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Date:	Wed, 17 Nov 2010 19:06:13 +0900
From:	Magnus Damm <>
To:	Paul Mundt <>
Cc:,,, Greg KH <>
Subject: Re: [PATCH 01/05] fbdev: sh_mipi_dsi: Remove request/release mem region

On Wed, Nov 17, 2010 at 6:30 PM, Paul Mundt <> wrote:
> On Wed, Nov 17, 2010 at 05:51:41PM +0900, Magnus Damm wrote:
>> On Wed, Nov 17, 2010 at 4:25 PM, Paul Mundt <> wrote:
>> > No. This comes up time and time again for some reason, I'm not sure why
>> > this misconception keeps being propagated (and it's definitely a mistake
>> > I've made myself too!)
>> Perhaps the confusing part is the -EBUSY error case for
>> insert_resource() in platform_device_add() located in
>> drivers/base/platform. Judging by that code it sure looks like there
>> is some kind of conflict management, but probably not enough as you
>> mention below.
> This is conflict management on a different level, and has nothing to do
> with the in-use region case which is separately accounted. It will handle
> duplicate insertion of the same resource, but that doesn't prevent
> multiple users from getting a handle on the same memory within the
> region. request_mem_region() and friends provide this explicitly.

Sure, I'm with you on that.

>> > The current logic is quite correct in what it is doing.
>> It may be correct, but I don't like the smell of it.
>> Sound like begging for trouble to me - to require the majority of the
>> drivers (the simple ones) to call request/release_mem_region() even
>> though by context it's quite obvious that the driver will use
>> resource. It doesn't make sense to pass resources that are not going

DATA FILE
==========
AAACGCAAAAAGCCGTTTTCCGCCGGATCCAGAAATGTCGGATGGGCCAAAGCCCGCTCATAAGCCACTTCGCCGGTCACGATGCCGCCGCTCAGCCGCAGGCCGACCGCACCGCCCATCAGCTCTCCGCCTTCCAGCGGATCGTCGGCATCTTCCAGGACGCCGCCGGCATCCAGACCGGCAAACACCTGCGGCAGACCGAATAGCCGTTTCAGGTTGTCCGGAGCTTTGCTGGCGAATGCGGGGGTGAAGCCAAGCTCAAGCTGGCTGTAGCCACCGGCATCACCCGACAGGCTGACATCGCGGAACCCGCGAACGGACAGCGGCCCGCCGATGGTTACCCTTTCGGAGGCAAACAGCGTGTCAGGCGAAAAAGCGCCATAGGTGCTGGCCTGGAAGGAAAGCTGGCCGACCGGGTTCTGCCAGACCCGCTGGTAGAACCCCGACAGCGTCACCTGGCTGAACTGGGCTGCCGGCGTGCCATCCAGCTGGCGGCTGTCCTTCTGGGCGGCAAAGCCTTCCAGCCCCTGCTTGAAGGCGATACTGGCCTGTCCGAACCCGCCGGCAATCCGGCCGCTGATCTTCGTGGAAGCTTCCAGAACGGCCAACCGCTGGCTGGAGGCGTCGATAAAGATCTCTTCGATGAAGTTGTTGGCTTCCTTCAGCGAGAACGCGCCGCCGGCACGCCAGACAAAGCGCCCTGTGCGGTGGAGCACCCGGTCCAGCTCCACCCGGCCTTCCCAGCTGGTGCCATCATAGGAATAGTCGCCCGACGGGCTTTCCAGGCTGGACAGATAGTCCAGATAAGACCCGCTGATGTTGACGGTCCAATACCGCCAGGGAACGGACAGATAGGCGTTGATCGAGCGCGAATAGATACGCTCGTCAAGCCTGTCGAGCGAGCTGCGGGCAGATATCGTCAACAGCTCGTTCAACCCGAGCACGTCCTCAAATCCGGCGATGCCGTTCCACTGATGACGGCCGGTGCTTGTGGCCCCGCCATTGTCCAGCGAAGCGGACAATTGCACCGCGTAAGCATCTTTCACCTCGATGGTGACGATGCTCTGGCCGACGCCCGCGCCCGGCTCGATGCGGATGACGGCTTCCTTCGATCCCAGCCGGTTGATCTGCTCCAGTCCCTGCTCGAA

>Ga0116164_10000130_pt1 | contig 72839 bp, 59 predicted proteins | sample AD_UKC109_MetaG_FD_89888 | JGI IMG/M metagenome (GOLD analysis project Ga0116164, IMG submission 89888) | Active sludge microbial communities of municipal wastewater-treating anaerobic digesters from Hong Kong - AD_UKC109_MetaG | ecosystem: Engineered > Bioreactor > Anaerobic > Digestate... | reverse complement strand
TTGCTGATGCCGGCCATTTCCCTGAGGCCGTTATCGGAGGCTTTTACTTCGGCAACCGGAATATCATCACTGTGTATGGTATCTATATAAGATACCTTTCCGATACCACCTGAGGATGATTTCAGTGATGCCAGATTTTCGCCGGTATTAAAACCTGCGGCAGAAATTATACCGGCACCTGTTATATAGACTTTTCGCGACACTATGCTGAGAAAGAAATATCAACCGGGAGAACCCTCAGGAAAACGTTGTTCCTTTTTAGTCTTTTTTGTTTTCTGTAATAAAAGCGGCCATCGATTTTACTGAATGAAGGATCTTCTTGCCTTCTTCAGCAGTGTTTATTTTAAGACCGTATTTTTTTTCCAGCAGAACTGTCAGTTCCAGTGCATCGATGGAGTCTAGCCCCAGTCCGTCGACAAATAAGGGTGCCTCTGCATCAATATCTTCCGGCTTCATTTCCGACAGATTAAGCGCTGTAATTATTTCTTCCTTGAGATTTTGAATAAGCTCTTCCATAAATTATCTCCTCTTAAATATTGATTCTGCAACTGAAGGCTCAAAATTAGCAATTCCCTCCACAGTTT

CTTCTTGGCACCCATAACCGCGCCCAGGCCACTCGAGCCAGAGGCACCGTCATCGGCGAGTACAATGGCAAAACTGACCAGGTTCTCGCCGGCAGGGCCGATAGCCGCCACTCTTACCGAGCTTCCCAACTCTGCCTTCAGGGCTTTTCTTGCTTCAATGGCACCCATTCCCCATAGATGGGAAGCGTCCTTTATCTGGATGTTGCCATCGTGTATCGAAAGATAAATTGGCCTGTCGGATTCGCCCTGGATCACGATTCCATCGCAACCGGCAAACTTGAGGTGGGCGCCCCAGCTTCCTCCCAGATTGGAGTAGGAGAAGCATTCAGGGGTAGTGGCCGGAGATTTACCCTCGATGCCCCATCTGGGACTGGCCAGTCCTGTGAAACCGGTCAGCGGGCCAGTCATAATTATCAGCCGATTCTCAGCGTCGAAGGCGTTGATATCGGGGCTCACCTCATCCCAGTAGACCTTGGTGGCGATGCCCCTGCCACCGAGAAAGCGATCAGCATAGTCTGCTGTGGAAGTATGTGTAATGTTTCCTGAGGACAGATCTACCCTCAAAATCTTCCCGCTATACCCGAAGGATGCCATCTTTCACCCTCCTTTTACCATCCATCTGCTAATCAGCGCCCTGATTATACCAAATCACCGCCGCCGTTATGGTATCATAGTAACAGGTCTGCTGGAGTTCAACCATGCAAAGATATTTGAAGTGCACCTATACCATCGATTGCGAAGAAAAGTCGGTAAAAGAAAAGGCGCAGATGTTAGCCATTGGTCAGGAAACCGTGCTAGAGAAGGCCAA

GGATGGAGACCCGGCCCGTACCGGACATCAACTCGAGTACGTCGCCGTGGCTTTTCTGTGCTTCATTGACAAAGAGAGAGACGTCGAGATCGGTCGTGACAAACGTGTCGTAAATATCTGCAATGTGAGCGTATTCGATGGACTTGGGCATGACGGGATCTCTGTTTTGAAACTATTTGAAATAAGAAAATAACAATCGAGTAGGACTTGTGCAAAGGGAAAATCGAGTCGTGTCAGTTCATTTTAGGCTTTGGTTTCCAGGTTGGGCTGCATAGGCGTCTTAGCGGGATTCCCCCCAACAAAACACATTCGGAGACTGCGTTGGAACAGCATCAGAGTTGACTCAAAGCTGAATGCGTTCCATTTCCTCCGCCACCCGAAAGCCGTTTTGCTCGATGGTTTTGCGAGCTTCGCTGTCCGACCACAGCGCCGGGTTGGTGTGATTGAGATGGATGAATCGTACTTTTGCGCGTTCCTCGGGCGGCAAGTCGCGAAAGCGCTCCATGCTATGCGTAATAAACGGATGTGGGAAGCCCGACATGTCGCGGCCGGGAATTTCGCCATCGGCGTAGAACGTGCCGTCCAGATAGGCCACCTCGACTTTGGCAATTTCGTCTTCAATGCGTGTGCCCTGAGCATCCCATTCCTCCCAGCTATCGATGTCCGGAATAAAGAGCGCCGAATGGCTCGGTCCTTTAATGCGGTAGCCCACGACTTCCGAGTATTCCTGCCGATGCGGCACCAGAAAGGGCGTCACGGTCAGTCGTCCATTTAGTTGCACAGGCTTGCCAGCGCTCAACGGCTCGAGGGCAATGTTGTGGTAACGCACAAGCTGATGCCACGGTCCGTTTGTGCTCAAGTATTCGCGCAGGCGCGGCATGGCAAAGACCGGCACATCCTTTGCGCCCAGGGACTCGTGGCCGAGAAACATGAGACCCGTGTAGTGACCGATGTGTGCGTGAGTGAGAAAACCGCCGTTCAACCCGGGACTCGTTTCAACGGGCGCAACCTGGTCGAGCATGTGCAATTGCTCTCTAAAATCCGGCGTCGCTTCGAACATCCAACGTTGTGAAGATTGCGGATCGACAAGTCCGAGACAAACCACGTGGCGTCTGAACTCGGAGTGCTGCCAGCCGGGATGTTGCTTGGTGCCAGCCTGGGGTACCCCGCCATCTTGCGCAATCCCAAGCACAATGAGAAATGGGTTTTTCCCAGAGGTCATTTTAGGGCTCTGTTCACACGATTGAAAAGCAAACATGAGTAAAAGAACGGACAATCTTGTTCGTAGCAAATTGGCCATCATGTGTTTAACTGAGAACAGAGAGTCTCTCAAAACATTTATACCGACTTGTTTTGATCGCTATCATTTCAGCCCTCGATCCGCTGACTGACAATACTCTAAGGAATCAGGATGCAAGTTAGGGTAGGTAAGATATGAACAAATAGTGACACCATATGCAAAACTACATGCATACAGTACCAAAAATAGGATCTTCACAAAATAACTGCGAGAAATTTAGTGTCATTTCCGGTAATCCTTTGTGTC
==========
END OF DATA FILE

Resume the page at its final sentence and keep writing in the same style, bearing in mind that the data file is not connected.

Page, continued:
>> to be used, does it?
> Begging for trouble is deleting the resource management and hoping for
> the best. Plenty of drivers pass in a large resource and then carve it up
> internally, it's only a detail the driver can work out for itself, and
> this is not knowledge that can be asserted generically.

I'm not saying that you shouldn't do resource management, my point is
that asking each driver to do request_mem_region() is error prone and
it is (or should be) such a common operation that it may make sense to
have some helper code in place.

> You seem to have selectively ignored the MFD example that I cited, but
> there are plenty of non-MFD cases that do this as well. Some drivers do
> follow the one resource per logical abstraction approach that you seem to
> favour, mostly using named resources and groveling with
> platform_get_resource_byname(), but this is hardly the only way to go
> about it, and is by far the exception rather than the rule.

Uhm, for platform drivers only 6 out of 155 were located in
drivers/mfd, so I wouldn't call that very common. But of course, MFD
drivers need to be handled as well.

>> Also, there are quite a few levels of resource handling / conflict
>> checking / device access:
>> 1) board/cpu code - contains struct resource for devices
>> 2) platform_device_add() - insert_resource() does basic checks
>> 3) driver probe() request_mem_region() does more checks, reserves